The virtual office – part 2

When I first set up my new practice – RFM Associates – about six months ago, I wrote a blog entitled the Virtual Office, giving a brief overview of how I was operating in a virtual environment.

I thought I would revisit the subject to see how things have worked out, how processes have changed and how it has affected the way the practice operates

Apart from my team growing in numbers – and actually emphasising the efficiency of working in a virtual environment, the major change has been that I have deserted Bill Gates for Steve Jobs and have become a committed Mac user. This was largely instigated by my Iphone and Ipad use as it just made sense to complete the set. Having done so it is obvious that the Mac aficionados have been correct in their praise of what, in my opinion, is a far superior operating system.

As for the virtual environment, it has greatly increased the efficiency of working both with the team and clients. By using only Cloud applications, location is irrelevant and we can work wherever we happen to be situated. The support team have access to all files and documents without the need for expensive network equipment and logistics.

As an aside, I spent the year end break researching various Cloud applications and Ipad tools. One of the apps that I investigated was  Remote Conductor which effectively enabled the Ipad to act as a remote connector to the desktop so that files etc and software can be operated on the Ipad. It is a clever app and works well (there are others as well) but I realised that I actually didn’t have any need for it as I don’t keep any files or run any applications on the desktop. Everything is done in the Cloud.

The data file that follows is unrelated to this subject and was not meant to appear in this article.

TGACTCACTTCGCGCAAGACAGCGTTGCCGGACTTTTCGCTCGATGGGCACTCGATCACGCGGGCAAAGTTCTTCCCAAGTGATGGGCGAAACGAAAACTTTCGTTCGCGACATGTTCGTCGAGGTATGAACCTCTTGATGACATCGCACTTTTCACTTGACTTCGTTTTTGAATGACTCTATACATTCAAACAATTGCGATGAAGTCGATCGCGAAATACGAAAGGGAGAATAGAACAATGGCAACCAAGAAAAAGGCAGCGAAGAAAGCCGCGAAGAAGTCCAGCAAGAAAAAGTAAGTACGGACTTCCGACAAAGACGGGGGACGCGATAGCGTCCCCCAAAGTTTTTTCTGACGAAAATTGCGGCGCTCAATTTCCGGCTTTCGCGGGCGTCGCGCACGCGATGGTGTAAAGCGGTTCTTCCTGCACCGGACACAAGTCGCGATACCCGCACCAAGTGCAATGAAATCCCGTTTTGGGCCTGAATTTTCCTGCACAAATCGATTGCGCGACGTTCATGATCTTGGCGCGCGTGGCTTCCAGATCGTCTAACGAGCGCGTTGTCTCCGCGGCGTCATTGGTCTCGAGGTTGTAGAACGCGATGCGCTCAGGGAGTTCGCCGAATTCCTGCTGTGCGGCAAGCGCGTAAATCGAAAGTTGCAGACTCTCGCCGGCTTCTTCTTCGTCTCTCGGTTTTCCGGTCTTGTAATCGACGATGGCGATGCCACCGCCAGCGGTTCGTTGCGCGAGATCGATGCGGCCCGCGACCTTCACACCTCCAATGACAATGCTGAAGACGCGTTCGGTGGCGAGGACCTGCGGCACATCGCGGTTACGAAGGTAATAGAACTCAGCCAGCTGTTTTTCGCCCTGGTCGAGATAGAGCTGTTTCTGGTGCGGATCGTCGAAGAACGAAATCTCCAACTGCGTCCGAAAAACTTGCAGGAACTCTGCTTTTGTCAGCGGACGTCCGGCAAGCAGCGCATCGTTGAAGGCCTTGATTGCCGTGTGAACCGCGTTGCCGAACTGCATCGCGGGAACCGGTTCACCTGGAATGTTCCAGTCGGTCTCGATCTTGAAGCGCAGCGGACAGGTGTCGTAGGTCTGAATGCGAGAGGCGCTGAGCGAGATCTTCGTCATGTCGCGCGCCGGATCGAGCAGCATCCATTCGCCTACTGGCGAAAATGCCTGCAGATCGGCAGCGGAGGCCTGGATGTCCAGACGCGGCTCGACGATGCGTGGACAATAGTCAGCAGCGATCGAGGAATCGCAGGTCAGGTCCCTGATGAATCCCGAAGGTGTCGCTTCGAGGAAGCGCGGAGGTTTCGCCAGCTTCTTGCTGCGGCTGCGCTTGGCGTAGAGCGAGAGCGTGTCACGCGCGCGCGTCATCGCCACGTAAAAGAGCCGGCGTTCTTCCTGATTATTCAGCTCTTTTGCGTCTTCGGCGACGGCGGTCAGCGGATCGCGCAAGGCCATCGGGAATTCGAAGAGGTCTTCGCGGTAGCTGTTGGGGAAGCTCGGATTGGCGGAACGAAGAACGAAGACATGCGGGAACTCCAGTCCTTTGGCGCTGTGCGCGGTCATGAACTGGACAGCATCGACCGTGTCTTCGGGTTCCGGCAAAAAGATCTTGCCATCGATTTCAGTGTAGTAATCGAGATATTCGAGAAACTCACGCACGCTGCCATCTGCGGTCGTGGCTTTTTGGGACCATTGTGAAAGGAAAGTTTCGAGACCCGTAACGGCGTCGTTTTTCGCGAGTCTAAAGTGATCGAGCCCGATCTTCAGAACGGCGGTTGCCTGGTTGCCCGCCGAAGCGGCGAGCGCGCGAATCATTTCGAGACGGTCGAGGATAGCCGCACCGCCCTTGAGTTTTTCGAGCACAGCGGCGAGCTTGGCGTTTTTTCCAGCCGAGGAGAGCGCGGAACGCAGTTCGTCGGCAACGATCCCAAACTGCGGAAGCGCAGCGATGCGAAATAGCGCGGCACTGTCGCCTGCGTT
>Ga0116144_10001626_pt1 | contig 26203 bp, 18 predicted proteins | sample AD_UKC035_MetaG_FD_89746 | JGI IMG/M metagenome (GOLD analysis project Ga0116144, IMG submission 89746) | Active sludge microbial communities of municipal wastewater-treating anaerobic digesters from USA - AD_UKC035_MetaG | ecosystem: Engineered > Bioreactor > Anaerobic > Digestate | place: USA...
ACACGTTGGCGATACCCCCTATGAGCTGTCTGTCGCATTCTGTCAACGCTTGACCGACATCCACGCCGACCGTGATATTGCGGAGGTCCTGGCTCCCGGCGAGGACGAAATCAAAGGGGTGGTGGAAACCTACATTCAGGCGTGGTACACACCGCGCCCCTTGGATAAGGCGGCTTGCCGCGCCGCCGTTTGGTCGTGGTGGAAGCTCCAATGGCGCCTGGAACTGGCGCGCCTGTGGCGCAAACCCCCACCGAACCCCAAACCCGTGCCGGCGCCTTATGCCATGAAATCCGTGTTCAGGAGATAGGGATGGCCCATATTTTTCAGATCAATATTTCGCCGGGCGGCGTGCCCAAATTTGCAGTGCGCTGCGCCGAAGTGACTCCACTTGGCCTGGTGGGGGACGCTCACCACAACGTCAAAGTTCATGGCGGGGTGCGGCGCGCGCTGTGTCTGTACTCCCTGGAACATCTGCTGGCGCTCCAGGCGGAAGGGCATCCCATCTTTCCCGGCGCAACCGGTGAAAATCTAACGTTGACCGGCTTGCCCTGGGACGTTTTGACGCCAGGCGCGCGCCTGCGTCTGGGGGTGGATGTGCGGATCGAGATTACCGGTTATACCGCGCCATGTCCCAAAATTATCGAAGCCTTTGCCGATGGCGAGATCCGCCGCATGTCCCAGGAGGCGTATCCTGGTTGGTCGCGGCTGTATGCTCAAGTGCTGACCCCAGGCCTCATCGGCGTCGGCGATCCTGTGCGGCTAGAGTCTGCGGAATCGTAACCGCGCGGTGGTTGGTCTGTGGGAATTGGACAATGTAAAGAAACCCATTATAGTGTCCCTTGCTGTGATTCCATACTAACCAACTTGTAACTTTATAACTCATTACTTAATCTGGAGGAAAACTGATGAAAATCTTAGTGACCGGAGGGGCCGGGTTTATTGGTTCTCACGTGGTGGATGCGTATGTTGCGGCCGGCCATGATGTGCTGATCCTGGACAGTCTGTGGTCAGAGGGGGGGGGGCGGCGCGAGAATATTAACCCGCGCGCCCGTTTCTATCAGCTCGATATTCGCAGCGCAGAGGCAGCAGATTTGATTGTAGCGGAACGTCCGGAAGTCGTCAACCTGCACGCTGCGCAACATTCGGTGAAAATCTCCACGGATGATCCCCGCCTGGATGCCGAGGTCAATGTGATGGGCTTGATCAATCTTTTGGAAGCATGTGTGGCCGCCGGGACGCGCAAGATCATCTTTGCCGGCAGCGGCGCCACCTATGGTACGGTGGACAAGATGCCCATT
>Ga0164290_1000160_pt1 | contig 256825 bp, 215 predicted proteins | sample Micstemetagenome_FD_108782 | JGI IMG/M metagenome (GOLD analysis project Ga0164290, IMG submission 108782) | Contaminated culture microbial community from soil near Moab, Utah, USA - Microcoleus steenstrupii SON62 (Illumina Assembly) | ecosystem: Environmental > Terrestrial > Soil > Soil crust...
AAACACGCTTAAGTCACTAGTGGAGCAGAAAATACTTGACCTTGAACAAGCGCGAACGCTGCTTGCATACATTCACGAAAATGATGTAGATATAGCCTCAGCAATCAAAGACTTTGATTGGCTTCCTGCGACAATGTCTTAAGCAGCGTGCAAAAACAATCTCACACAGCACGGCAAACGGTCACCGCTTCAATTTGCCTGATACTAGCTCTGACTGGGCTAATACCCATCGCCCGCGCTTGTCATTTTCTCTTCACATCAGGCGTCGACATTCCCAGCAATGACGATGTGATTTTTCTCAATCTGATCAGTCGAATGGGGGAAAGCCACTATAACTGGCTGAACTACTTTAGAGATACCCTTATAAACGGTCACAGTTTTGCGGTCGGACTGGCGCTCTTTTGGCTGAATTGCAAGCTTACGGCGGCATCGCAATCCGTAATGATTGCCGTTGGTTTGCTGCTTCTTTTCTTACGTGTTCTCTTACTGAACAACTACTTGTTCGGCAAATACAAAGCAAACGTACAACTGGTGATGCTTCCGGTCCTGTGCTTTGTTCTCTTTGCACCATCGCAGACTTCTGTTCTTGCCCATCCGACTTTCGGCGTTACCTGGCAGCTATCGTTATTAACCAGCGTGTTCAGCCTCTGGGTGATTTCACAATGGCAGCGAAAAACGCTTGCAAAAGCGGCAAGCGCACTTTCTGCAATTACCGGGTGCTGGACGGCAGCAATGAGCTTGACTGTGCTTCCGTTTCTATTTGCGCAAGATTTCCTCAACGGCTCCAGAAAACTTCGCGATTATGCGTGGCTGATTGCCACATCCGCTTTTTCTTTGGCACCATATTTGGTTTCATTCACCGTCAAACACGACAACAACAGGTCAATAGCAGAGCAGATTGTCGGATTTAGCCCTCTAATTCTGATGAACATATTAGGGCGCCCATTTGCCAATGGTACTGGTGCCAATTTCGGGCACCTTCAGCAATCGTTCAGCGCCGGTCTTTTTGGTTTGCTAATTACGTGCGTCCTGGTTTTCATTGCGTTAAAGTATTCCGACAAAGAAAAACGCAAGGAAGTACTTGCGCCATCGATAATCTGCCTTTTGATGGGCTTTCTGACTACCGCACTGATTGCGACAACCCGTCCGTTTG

Anything I start or need to access on any one of my devices is immediately available on all the others – having started this blog on the Ipad, I finished it on my desktop and can review it on my Iphone. The unexpected call from a client means I can access their information wherever I happen to be. (Ok this may not be an advantage but you get the point!

So an update on what we are using:

Email – Google Apps. A very efficient and fully featured application. Calendars are accessible by the team so that we all know where everyone is or meant to be. There are plenty of additional applications which are accessible through Google apps and can be rolled out centrally. Contacts are available to everyone in the organisation and applications such as Manymoon and Norada 360 work well as task managers and client data bases.

File storage – Dropbox. A great cloud based filing system enabling all client files and data to be stored in a secure and centralised Cloud application. File folders can be shared amongst designated members and can be accessed from any location. It is also an excellent method of obtaining and sharing information with clients – avoiding the need for restrictive emailing of large attachments. A particular client with whom I work is responsible for almost 100individual companies. Year end accounts are made available via a shared dropbox folder which increases the efficiency with which such a large amount of data can be exchanged with the client.

Accounting – regular readers will know that I work closely with E-conomic, a leading Cloud based accounting system. Clients can share data efficiently and we can access accounting reports in real time. The system works especially well in our outsourcing department with clients scanning in their invoices which can then be processed and linked at a transactional level.

There are, of course, many alternatives to the above applications and these are growing exponentially. But the principal remains the same -anytime anywhere access. Limited IT infrastructure and true working flexibility.

The virtual office is here to stay – I am just waiting for my virtual cup of coffee!